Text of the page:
Kaylin Nicola, atop Matt Kenseth's shoulders, is probably happy with Wednesday's decisions (Photo: Getty Images for NASCAR)
By Mike Mulhern
For the second straight day, a stock car racing appeals panel rejected a heavy NASCAR penalty on a Sprint Cup team. This time a three-man NASCAR committee overturned hefty penalties on the Joe Gibbs-Matt Kenseth-Jason Ratcliff team for an engine violation discovered after Kenseth's Kansas 400 victory April 21st.
The Wednesday afternoon decision was sweeping.
Ratcliff, Kenseth's crew chief, had a six-race suspension slashed to just one race.
Gibbs, as owner, and Kenseth, as driver, had 50-point penalties cut to just 12 points. (A point is approximately equivalent to one finishing position.)
The rest of Gibbs' penalties were rescinded; the rest of Kenseth's penalties were rescinded.
That, essentially, puts Kenseth back in the championship race. He has had one of the strongest cars at most races this season, his first with Gibbs and Toyota after 14 years with Jack Roush and Ford.
The engine in question was discovered to have a piston connecting rod slightly lighter than rules allowed. That engine, as are all Toyota engines, was provided by Toyota's Los Angeles-based TRD operation, and teams are not allowed to inspect or alter anything in those engines.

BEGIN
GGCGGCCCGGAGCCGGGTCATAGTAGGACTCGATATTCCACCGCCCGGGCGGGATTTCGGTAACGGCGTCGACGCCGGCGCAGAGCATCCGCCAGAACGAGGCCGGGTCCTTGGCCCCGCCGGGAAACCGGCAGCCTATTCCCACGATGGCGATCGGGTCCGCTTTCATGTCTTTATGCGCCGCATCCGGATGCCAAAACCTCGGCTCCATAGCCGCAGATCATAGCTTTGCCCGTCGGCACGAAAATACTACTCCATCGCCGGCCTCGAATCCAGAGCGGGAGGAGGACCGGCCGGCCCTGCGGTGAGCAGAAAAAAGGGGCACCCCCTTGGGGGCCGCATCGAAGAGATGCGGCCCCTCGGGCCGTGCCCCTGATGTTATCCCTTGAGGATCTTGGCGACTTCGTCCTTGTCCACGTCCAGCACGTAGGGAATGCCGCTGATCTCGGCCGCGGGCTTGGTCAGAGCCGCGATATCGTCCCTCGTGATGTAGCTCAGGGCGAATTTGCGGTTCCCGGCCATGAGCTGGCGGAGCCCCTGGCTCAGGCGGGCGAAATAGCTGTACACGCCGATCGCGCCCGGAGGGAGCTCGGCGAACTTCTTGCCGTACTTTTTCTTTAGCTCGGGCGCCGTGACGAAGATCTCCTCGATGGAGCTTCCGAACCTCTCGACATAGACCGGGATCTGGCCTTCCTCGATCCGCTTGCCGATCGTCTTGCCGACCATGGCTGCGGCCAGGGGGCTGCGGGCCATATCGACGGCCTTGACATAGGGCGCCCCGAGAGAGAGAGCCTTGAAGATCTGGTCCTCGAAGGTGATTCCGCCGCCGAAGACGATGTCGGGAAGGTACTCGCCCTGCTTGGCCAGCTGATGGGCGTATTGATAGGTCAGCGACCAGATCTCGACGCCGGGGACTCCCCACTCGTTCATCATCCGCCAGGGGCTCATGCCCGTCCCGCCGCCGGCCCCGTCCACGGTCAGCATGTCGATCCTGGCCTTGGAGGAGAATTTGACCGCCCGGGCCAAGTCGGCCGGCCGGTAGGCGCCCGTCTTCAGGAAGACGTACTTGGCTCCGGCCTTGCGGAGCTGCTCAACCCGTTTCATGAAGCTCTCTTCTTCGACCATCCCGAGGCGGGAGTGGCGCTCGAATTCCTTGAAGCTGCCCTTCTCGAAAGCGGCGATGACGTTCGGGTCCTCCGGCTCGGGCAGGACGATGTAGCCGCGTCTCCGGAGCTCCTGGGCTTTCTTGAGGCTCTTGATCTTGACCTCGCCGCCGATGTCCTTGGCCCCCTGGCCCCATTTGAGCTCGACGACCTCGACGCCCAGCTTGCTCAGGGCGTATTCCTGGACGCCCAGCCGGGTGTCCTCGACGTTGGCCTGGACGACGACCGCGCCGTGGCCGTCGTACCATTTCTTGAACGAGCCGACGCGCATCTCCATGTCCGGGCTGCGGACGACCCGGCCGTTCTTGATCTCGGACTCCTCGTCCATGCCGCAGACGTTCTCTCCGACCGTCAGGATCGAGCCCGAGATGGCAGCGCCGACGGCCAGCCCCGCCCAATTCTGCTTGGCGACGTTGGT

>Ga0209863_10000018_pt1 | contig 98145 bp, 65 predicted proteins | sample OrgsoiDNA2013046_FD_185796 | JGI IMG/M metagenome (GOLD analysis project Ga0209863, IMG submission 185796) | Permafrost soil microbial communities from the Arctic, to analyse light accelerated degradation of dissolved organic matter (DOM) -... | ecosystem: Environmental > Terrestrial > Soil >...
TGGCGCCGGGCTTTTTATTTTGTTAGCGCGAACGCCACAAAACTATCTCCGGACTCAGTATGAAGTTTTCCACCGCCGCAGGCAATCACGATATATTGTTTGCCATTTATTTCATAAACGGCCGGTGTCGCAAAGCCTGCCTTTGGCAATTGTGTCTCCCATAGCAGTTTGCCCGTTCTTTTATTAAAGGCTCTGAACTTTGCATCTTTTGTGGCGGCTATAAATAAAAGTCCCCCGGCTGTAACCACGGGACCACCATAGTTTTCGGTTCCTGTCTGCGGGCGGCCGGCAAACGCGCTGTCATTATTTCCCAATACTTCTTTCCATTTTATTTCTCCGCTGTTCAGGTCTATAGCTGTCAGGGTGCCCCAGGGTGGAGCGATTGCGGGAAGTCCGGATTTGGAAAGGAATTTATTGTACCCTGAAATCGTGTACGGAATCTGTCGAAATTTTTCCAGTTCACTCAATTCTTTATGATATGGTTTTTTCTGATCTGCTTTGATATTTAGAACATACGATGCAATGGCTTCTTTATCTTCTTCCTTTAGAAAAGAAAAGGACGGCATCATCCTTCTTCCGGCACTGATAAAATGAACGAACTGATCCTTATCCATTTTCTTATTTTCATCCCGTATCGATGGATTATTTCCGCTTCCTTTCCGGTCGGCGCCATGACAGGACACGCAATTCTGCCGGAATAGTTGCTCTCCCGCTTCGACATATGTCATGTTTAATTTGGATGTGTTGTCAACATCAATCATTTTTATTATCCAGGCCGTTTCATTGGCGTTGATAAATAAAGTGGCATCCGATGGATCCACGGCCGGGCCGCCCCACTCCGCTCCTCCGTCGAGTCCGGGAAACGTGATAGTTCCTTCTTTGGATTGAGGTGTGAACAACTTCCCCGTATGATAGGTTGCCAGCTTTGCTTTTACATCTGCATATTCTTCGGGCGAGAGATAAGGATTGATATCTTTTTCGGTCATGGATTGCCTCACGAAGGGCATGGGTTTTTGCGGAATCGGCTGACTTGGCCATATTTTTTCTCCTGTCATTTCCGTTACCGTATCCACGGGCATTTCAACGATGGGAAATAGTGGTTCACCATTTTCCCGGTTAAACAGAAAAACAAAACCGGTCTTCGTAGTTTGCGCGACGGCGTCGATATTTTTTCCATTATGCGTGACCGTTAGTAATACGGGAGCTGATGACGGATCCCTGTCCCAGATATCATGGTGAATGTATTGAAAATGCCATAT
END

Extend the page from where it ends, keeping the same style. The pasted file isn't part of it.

While NASCAR's penalties on the engine violation may be relatively clear-cut by the book, and engine violations have long been hit hard by NASCAR, that part of the rule book clearly may need to be rewritten.
The corporate aspect of engine design is relatively new, and NASCAR rules do not currently accommodate that. The only penalty that could be assessed Toyota in this issue is a loss of manufacturers' championship points; NASCAR officials originally penalized Toyota five points, a number that appeared to have no particular reason. The appeals panel increased that to seven points
The panel did uphold the $200,000 fine on Ratcliff.
The three NASCAR-appointed men on the appeals panel: Dover president Denis McGlynn, industry executive Jack Housby, and promoter Mark Arute.